Sunday, December 09, 2007

US District Court for the District of Nebraska erred when it gave a methampetamine defendant credit for "minimal participation" in a drug distribution scheme. Eighth Circuit Court of Appeals reverses sentence of time served at one year because the defendant actively participated in manufacturing and distributing the drugs. 063920P.pdf 12/07/2007 United States v. Scott Goodman U.S. Court of Appeals Case No: 06-3920 District of Nebraska - Omaha [PUBLISHED] [Gruender, Author, with Colloton and Beam, Circuit Judges] the court erred when it granted him a four-level minimal participant reduction under Guidelines Sec. 3B1.2(a); on remand, the court should not consider defendant's post-sentencing rehabilitation in determining his sentence.

Saturday, December 08, 2007

Nebraska Supreme Court allows Department of health and Human Services to use 1972 cost figures when allowing nursing home operator to claim depreciation reimbursement although existing operator acquired facility in 2000. Belle Terrace v. State, S-06-876, 274 Neb. 612. The Lancaster County District Court agreed with Tecumseh nursing home operator that it could use cost figures from 2000 to claim depreciation reimbursement from Medicaid for a building that was built in 1972 because the nursing home did not use the structure for its facility until 2000. Nursing home argued and the District Court agreed that the structure was not in existence before 1974, an interpretation in line with federal Medicare regulations. Nebraska Supreme Court reverses; when the Nebraska Department of Health and Human Services declines to follow federal regulations, the departments interpretation of an unambiguous term, in this case "in existence" prevailed over an interpretation the nursing home assumed applied because if this were a Medicare case, the nursing home would have won.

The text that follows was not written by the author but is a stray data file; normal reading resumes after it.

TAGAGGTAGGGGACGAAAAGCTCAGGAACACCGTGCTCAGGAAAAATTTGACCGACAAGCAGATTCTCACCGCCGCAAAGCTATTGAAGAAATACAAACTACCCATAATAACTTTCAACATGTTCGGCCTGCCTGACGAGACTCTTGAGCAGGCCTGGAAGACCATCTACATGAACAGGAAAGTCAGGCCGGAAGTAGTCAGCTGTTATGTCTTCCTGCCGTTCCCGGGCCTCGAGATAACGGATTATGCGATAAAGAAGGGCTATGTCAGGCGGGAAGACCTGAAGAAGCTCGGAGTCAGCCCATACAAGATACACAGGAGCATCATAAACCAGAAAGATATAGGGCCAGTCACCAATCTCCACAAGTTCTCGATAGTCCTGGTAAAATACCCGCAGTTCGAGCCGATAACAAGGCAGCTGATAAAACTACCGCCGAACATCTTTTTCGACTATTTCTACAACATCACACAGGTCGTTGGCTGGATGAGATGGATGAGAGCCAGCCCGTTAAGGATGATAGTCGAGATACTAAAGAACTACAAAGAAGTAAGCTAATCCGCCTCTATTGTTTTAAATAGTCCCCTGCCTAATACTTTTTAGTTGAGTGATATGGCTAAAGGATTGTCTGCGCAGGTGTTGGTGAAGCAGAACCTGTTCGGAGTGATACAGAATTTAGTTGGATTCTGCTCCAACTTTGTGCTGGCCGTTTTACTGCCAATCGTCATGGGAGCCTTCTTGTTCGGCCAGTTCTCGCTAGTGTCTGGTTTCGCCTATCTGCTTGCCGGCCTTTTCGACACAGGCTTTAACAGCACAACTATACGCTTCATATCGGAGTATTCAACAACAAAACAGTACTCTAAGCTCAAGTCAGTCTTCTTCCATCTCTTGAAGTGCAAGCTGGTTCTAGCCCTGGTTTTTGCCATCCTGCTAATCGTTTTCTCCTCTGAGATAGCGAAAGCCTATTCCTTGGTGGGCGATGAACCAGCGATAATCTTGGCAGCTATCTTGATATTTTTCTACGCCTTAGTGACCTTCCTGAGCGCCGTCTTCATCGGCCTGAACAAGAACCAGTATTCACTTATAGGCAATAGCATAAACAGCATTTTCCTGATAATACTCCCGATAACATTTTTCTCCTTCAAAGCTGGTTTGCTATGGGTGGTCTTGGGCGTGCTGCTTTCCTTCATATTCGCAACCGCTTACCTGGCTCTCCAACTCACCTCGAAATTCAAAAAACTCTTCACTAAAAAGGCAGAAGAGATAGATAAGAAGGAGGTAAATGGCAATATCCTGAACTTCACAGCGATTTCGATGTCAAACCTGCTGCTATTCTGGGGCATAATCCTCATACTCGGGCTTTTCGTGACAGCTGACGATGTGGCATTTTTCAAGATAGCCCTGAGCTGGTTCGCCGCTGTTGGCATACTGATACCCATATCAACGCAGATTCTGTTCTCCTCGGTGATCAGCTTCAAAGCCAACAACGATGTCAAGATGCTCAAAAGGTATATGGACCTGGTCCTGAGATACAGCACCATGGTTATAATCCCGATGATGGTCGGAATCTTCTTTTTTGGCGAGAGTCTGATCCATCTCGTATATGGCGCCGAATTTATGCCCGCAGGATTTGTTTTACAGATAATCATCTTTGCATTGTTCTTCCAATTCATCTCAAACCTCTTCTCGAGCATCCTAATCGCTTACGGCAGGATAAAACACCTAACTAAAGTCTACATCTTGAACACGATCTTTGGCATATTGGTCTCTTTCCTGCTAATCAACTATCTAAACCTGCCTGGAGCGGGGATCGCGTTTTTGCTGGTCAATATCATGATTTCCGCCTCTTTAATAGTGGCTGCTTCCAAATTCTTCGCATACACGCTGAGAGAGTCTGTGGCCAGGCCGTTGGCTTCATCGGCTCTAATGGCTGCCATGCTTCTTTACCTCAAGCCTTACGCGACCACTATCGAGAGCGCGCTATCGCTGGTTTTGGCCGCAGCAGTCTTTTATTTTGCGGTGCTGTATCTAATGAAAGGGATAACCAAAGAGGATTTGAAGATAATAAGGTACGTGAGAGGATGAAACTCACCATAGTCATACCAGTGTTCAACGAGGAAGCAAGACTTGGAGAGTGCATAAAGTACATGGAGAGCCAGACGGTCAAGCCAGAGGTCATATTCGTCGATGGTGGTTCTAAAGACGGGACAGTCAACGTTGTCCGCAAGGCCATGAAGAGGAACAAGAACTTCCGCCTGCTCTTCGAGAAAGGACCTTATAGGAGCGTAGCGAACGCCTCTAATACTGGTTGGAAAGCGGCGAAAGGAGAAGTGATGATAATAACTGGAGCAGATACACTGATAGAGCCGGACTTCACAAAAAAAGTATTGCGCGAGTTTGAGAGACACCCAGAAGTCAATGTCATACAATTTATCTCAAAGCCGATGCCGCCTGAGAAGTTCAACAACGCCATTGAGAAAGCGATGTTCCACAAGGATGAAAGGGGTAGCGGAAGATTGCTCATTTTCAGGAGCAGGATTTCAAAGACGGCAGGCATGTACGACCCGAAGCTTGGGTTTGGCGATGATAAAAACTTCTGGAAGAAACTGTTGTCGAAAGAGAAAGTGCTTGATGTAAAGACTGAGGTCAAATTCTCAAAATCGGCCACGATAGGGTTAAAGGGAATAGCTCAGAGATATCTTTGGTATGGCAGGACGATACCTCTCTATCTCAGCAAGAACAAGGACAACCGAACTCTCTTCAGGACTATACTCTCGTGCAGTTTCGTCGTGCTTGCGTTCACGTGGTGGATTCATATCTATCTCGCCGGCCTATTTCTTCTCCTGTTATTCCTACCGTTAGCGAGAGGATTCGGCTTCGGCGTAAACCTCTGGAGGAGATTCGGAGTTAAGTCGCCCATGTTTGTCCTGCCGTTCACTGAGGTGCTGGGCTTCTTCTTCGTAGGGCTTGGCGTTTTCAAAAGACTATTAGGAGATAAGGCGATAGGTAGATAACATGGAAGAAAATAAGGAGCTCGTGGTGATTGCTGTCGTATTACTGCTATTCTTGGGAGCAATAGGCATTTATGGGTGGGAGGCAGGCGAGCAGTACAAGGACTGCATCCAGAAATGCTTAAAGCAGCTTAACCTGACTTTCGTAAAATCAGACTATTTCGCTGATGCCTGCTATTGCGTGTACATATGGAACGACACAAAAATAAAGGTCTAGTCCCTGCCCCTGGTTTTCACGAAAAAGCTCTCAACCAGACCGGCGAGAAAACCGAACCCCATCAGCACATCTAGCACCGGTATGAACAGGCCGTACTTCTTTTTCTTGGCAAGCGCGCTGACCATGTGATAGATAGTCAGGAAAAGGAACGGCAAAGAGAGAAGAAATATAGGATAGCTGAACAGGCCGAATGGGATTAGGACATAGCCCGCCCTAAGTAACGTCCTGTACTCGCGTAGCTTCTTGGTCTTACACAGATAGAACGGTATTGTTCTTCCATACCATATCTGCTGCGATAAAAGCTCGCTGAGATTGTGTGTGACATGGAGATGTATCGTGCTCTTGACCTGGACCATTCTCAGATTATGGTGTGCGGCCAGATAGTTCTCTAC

Nebraska motor vehicle accident guest statute § 25-21,237 (Reissue 1995) applies in action filed in district court between Nebraska residents even though accident occurred in Colorado where no guest statute applied. Heinze v. Heinze, S-06-722, 274 Neb. 595. The Nebraska Supreme Court rejects married plaintiff's contention that the district court should have allowed his action against his wife for injuries arising from an automobile accident they had in Colorado. The Supreme Court, per Justice Wright holds that Nebraska law, including Nebraska's guest statute (§ 25-21,237 (Reissue 1995)) would apply to the action husband-plaintiff filed against his wife in York County, their domicile. Justice Gerrard puts his two cents worth in,his concurring opinion, reminding the plaintiff that his attorneys should have raised one of Gerrard's pet constitutional issues, that § 25-21,237 is unconstitutional. See Le v. Lautrup, 271 Neb. 931, 716 N.W.2d 713 (2006) (Gerrard, J., dissenting). Too bad Justice Gerrard says, the plaintiff's lawyers failed to raise the constitutional issue.